Today’s society has us meeting people online. I have tried the online dating thing with mixed results. Guys lie, offer dick pics, and make you feel like garbage if you don’t give in to their demands. I had one guy ask me if my vagina worked, since I was saving myself for marriage. As if a broken vagina (what?!?!?) is the only reason not to have sex.

I am saddened by today’s state of affairs. I am appalled by how quickly lives can be disrupted with one phone number.

“I just met you and this is crazy, but here’s my number and call me maybe”

— Carly Rae Jepson

My Value Is In Who I Am, Not In What You Say I Am

The holidays are here. As are the ideas about body shape and size needing to change in the New Year. When I was in college, I was constantly trying to have the perfect body. I got up at 6, did yoga, ate (not really) breakfast, and continued with a very active day that included very little food, except peanut butter (approved by the south beach diet). All I ate was vegetables and protein. I was 21 and wearing children’s clothes and still thought I needed to lose weight.

I am currently unhappy with my body, plus size body, but watched a film today that reminded me that my worth does not come from a size tag. Amazing how watching others struggle and overcome their thoughts about beauty makes one reconsider one’s own versions of beauty.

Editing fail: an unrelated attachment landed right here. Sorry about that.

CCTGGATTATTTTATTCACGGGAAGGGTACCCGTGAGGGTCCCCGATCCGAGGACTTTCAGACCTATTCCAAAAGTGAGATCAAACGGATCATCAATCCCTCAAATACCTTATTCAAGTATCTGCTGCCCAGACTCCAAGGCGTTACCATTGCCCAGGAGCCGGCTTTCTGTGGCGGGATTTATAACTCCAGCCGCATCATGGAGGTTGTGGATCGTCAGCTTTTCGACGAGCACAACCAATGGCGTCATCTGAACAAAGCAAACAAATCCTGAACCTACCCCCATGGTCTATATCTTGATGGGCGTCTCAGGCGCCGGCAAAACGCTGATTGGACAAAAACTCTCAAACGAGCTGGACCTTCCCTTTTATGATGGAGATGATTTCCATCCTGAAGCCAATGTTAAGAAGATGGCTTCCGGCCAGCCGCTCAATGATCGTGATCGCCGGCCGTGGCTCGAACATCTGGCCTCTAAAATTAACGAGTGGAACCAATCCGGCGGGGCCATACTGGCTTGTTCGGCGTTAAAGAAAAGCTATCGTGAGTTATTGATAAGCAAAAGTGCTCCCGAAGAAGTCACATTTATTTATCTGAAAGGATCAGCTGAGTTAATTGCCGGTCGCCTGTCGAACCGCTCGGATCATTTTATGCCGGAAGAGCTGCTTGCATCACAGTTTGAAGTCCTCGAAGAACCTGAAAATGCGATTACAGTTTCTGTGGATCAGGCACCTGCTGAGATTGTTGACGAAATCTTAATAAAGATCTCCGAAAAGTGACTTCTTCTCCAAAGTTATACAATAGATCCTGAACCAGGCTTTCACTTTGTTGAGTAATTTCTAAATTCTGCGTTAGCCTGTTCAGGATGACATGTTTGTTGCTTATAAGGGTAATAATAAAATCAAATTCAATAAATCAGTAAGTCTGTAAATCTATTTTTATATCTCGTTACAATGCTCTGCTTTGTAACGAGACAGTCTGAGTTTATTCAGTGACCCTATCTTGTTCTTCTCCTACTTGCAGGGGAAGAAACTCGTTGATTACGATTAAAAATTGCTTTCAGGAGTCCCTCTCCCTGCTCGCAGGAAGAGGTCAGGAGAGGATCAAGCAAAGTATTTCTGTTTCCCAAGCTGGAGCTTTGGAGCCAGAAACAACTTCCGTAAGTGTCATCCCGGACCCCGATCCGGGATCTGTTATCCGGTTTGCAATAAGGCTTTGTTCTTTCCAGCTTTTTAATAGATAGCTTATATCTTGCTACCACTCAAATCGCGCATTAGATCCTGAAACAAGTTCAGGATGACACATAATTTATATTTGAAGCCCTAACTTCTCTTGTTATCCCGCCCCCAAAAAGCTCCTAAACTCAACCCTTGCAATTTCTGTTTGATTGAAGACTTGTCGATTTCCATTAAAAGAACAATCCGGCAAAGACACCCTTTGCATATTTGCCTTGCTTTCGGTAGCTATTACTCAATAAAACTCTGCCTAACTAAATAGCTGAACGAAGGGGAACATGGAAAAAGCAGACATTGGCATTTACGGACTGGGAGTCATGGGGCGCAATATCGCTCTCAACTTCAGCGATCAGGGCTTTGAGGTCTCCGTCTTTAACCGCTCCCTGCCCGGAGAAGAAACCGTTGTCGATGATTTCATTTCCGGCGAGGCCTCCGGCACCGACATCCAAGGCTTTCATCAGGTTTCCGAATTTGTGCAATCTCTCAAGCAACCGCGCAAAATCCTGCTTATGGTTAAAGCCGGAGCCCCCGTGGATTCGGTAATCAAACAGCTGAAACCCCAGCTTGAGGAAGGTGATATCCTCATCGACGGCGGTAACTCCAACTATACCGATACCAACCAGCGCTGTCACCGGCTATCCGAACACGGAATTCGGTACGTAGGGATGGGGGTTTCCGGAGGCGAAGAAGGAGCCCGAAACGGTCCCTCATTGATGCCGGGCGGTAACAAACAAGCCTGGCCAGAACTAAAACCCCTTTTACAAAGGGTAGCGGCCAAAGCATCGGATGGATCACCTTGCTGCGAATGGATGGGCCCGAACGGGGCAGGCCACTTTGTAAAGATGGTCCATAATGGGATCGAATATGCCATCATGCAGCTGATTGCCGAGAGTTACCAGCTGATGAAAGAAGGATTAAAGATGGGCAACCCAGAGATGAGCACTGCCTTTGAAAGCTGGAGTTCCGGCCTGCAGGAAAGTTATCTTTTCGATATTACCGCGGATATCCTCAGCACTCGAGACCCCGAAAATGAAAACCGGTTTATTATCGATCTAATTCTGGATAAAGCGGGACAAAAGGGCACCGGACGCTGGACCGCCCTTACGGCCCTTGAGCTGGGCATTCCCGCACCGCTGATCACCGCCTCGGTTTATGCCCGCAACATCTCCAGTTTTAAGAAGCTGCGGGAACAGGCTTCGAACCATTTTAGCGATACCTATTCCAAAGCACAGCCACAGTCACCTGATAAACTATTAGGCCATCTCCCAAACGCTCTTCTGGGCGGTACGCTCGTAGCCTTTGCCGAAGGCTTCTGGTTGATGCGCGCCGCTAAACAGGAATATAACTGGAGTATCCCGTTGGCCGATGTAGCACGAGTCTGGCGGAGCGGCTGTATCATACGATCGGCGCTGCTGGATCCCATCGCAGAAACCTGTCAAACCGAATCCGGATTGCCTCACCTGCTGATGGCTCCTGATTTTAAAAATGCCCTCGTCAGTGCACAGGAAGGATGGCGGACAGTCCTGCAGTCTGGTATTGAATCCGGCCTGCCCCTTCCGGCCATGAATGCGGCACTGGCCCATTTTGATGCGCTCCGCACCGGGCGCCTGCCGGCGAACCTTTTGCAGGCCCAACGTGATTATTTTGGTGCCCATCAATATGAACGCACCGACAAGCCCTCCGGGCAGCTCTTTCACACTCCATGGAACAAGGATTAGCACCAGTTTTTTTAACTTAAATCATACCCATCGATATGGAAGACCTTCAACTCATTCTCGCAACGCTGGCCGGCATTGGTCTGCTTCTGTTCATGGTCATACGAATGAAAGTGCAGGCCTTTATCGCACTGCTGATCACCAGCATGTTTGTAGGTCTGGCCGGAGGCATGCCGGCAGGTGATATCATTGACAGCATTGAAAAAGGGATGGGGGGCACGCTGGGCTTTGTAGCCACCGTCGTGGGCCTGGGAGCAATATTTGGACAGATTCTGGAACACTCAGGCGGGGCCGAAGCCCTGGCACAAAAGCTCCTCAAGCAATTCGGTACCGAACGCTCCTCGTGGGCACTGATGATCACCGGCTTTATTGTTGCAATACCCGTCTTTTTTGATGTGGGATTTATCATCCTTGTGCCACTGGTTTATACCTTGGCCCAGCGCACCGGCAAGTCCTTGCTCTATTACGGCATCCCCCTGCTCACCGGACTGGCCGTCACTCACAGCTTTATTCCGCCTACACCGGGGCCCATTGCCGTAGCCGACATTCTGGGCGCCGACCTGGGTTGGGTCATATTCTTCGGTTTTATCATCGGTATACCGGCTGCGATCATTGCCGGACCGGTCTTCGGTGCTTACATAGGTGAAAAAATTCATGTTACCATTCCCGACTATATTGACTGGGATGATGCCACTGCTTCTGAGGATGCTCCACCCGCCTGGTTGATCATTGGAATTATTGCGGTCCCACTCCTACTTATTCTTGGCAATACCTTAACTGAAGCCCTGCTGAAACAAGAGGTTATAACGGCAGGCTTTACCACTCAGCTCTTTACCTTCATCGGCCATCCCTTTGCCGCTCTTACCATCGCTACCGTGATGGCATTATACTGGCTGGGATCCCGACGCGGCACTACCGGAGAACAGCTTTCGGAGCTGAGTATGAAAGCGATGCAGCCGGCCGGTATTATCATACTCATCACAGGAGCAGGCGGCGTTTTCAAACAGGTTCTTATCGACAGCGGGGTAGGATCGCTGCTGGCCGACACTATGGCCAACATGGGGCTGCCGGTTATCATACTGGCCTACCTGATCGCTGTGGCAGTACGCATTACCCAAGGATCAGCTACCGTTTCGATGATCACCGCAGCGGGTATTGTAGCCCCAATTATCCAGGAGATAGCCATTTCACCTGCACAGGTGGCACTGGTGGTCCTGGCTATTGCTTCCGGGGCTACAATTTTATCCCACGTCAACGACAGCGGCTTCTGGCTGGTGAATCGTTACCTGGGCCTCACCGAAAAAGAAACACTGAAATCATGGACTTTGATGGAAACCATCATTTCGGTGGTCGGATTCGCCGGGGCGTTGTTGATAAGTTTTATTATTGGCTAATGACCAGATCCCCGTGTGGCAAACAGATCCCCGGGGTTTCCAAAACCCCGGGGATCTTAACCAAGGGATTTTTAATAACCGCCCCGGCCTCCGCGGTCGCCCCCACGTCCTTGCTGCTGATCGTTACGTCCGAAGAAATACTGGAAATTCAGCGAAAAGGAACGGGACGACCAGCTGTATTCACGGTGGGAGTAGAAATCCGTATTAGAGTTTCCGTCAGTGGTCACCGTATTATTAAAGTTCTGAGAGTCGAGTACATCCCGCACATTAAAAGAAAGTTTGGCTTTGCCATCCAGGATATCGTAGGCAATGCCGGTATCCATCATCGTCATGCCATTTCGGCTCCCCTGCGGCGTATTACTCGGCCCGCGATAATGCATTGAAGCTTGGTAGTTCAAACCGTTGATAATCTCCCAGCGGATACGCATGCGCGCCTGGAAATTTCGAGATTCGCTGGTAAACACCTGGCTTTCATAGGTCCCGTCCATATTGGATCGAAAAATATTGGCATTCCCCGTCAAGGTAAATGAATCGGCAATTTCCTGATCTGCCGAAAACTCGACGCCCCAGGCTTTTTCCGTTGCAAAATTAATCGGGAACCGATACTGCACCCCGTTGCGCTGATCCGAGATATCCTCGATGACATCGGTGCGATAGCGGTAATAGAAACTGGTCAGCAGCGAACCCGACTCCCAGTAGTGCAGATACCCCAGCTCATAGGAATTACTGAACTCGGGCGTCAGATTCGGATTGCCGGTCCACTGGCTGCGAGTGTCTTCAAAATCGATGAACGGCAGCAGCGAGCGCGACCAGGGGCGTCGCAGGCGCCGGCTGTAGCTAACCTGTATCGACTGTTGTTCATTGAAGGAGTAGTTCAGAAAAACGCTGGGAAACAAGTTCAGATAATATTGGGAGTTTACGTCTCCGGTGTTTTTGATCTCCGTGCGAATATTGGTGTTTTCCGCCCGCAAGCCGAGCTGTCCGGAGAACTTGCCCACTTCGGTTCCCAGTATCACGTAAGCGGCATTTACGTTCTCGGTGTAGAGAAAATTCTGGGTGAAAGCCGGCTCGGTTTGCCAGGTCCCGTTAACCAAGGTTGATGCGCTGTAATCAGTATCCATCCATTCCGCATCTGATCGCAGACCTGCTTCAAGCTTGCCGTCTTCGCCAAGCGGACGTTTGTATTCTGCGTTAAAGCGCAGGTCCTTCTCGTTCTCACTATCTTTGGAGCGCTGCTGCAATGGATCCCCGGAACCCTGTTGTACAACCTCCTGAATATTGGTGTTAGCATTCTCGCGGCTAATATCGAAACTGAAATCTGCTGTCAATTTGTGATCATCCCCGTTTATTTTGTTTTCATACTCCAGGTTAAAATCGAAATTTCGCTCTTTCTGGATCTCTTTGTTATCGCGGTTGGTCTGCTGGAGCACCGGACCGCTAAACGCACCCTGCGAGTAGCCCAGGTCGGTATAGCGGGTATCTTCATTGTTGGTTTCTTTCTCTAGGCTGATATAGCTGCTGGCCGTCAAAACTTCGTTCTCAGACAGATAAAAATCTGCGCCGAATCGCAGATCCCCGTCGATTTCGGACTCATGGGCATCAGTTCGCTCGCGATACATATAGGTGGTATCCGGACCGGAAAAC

There was a quote that I ran across in college that helped me rethink weight goals. I reconsidered it today.

“My weight is always perfect for my height, which varies.” – Nicole Hollander

I love heels. As a result, my height varies from 5’5″ to 5’10”. My weight varies too. And maybe, just maybe, I could view the number as perfect.

The most important thing to remember is that one’s body size does not define one’s value. 

I went to a party the other night and did my hair and wore a bright red dress. I felt amazing and had a wonderful time. I had not lost any weight, my dress size didn’t go down, my hair was not 6 inches longer, my glasses were still on my face, but I felt valued and that made me feel beautiful. I don’t know if it was from doing my hair, or from people noticing me, not because my body was perfect, but because I had something to say. What I know is that for the first time in a long time, I felt worthwhile to people outside of my family and it wasn’t because of my dress size.

When I was a child, I ate whatever I wanted and never worried about body shape or size. Those worries came in junior high when there was such pressure to wear the perfect clothes and have one’s makeup done just right. There were extenuating circumstances in addition to regular peer pressure, but the need to be perfect was on. I was a force of nature, despite my wanting to fit in. However, I once refused to wear makeup because a classmate suggested that I only looked nice when I wore it. My motto was and should be: Like me for me, not for what I wear. I refused to wear nametags in college, claiming that if people needed me to remind them week after week what my name was, then I was not too interested in knowing them.

Now, can I follow this advice? Can I be like my fourteen year old self and refuse to let society tell me what to think about myself? Can I find my value in who I am, instead of my body? Can I know who I am instead of the world telling me?

Dolly Parton said, “Find out who you are and do it with purpose.”

Christmas Problems

Hello. Sorry for the delay in my posts. I have been dealing with my own seasonal blues and dealing with changes in how I approach things.